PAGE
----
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Can A Garden Cut Crime?

On Capitol Hill, the quickly gentrifying blocks around the Kentucky Courts housing project are home to ever more people who must wrap their minds around the contradictions between $700,000 houses and the screaming sirens that indicate another homicide down the street.

As neighborhood activist Jim Myers and others have chronicled, the crew warfare around 14th Street SE has faded only somewhat in the years since well-to-do folks started moving into the area. But efforts to stem the violence have expanded, and now a group of residents has embarked on a project designed to bring the Hill East neighborhood's two worlds closer together.

At 6 p.m. today on a barren parking lot at 13th and C streets SE, residents will gather with Mayor Fenty, D.C. Council member Tommy Wells and Housing Authority Director Michael Kelly to launch construction of a community garden and park where affluent residents and housing project tenants alike will get plots on which they can grow vegetables and come together over the mysteries and secrets of making green things thrive.

The idea, put together by residents Eric Schwalb and Richard Lukas, is to improve an unsightly lot, create human connections, and put more people out on the street as a deterrent to crime. Lukas says plots in the garden will be distributed to dues-paying members of the community garden project, but the group is also working on a way to assure that Kentucky Courts residents get plots without charge. The garden concept has been successfully used elsewhere in the neighborhood but this would be the first time a Hill garden was used as an anti-crime device.

Planting tomatoes isn't likely to turn kids away from crew life, but it might help ease some of the tensions between rich and poor and black and white in a neighborhood where longtime residents sometimes feel as if they are being discarded or pushed out. Put that together with former mayor Anthony Williams' effort to turn Kentucky Courts into a mixed-income community, and you start to see a path forward for a place where class conflict too often bares itself in shootings and sirens in the night.

By Marc Fisher |  September 12, 2007; 12:34 PM ET
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Comments

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There will always be sirens in the night around Kentucky Courts -- thank goodness. Engine Company 8 and Medic Unit 8 are just down the street at 1520 C Street SE, keeping all neighbors safe, no matter what kind of housing they occupy.

Posted by: Mike Licht | September 12, 2007 2:34 PM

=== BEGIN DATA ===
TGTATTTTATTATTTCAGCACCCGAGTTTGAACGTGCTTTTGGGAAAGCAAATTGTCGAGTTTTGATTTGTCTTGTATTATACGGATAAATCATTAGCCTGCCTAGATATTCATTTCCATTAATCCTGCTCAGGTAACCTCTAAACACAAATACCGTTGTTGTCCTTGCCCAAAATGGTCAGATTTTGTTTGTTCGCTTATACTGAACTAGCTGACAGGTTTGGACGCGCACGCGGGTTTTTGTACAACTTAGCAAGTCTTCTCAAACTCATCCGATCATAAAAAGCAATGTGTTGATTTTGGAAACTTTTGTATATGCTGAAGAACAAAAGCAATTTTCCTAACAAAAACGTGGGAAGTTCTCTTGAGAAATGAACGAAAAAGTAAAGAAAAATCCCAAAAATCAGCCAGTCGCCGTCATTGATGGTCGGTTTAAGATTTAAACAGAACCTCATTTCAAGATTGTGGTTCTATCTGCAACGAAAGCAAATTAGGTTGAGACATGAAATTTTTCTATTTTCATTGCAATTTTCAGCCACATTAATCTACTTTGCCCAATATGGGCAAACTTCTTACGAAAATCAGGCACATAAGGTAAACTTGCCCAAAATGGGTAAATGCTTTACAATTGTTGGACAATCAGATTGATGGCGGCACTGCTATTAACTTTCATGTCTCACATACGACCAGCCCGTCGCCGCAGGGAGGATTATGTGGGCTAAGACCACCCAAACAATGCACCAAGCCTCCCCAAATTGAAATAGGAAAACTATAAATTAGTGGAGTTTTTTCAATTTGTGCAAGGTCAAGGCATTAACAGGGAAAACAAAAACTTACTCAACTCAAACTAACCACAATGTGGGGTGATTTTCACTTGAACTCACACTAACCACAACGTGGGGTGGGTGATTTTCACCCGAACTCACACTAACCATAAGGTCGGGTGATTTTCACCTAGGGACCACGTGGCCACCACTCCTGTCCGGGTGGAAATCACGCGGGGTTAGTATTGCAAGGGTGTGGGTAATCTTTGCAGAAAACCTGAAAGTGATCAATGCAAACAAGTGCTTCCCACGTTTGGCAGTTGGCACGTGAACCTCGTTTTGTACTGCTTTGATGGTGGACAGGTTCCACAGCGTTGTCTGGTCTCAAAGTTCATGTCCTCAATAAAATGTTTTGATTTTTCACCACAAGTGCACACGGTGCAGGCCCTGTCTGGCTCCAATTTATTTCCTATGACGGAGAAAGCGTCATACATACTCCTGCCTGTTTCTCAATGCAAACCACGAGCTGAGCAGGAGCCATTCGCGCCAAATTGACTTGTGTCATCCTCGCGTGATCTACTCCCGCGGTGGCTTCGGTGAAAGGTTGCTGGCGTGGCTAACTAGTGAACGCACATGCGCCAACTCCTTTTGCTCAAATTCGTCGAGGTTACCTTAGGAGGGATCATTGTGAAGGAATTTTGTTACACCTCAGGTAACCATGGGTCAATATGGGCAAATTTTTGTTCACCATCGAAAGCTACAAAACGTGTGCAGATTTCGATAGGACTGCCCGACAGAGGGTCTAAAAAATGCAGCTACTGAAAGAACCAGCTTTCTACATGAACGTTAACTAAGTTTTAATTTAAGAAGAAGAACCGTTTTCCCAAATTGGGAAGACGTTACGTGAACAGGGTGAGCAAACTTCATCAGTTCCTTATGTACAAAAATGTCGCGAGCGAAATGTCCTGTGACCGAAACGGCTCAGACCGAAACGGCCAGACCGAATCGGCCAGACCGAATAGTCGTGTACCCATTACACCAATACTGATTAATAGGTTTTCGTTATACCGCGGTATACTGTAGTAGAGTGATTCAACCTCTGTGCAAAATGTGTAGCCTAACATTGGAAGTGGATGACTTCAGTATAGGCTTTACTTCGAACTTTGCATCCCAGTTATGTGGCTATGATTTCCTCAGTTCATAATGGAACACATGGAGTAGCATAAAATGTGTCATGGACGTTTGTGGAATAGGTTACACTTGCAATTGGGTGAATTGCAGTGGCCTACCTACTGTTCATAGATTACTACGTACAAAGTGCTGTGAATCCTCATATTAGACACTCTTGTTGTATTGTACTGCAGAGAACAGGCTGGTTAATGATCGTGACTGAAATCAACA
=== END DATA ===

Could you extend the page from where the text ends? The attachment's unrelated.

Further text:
I suspect underneath it all Marc looks with doubt upon the idea of a community garden. He will say that advocates of a community garden promise all sorts of wonders. The reality is a community garden will not solve anything, but for those of us who are lucky enough to have a plot in one - and I am here to say that EVERYONE should have access to a garden plot if they want it - it IS a wonder, a miracle. People will say - oh but we could build such cool condos there! People will say (smiling underneath) oh but we could build affordable housing there! People will say, a supermarket! But come on. Sometimes you just gotta do the right thing. There are environmental and economic benefits to be had with a community garden, but mostly I think it is the sense of rootedness it gives a neighborhood. All neighborhoods should have them. ALL. If there's no space (which I doubt), put them on the roofs!

Posted by: DC Native | September 13, 2007 8:01 AM

I'm all for community gardens - people living in both public housing and private condos definitely benefit from it, and so does the neighborhood. But no matter how succesful, crime will not be reduced because many of the crew members aren't even residents anymore, but keep coming back to hang at corners such as 14th and East Capitol, 17th and C, and so forth. Perhaps the city should do something about those places first.

Posted by: Hill Resident | September 13, 2007 10:02 AM

One may work ON Capitol Hill, but one lives IN Capitol Hill...

Posted by: JohnnyReb | September 13, 2007 1:34 PM

JohnnyReb:

I've lived on Capitol Hill for ten years. Most locals I've interacted with say the live on Capitol Hill, not in Capitol Hill.

Posted by: Hillman | September 13, 2007 1:44 PM

I'd love to hear mpre about this garden and for Marc to give us regualr updates. Whether or not it has a lasting impact on crime is just a side issue, the garden itself enriches the neighborhood just by its existence.

Sincerely,
Kathy Jentz
Editor/Publisher
Washington Gardener Magazine
826 Philadelphia Ave.
Silver Spring MD 20910
301-588-6894
editor@washingtongardener.com http://www.washingtongardener.com/
Our mission: to help your Washington, DC, area garden grow better!

Posted by: Kathy J. Washington Gardener | September 14, 2007 3:07 PM

Good site! I'll stay reading! Keep improving!

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